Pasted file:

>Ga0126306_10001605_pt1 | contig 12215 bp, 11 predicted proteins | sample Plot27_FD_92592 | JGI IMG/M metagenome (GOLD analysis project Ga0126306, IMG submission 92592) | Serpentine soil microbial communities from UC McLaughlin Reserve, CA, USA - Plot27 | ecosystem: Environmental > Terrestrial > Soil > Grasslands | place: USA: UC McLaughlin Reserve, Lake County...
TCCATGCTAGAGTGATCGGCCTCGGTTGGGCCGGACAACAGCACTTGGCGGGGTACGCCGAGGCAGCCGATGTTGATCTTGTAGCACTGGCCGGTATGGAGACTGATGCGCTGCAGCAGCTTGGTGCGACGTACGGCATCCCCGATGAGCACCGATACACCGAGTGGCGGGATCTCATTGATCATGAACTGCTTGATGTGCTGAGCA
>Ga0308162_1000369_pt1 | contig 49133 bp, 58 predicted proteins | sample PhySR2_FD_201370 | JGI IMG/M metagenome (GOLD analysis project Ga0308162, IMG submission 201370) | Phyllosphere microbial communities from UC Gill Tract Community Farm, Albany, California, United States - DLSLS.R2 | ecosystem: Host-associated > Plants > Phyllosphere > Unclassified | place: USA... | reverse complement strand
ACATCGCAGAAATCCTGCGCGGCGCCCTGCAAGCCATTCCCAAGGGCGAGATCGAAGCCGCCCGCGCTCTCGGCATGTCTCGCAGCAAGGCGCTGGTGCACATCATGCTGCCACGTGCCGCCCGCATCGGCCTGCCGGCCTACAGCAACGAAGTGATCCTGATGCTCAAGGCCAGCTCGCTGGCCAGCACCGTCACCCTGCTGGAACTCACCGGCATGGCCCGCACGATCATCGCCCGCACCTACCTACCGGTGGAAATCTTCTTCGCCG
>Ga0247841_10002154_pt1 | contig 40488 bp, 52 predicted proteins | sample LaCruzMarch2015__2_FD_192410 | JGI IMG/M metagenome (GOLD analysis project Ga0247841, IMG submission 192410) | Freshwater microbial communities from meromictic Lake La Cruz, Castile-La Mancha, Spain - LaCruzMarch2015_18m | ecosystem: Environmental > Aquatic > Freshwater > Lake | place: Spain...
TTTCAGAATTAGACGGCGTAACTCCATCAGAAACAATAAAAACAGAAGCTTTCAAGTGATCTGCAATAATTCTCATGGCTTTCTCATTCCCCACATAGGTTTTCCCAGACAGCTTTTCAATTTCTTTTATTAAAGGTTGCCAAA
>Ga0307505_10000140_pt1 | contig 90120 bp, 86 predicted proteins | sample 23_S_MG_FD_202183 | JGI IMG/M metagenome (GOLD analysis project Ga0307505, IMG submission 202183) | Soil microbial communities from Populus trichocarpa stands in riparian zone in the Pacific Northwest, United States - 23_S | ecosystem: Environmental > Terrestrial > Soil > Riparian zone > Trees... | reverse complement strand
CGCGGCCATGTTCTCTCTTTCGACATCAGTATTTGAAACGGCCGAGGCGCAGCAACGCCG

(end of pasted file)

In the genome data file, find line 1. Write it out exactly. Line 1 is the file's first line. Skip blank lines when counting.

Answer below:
>Ga0126306_10001605_pt1 | contig 12215 bp, 11 predicted proteins | sample Plot27_FD_92592 | JGI IMG/M metagenome (GOLD analysis project Ga0126306, IMG submission 92592) | Serpentine soil microbial communities from UC McLaughlin Reserve, CA, USA - Plot27 | ecosystem: Environmental > Terrestrial > Soil > Grasslands | place: USA: UC McLaughlin Reserve, Lake County...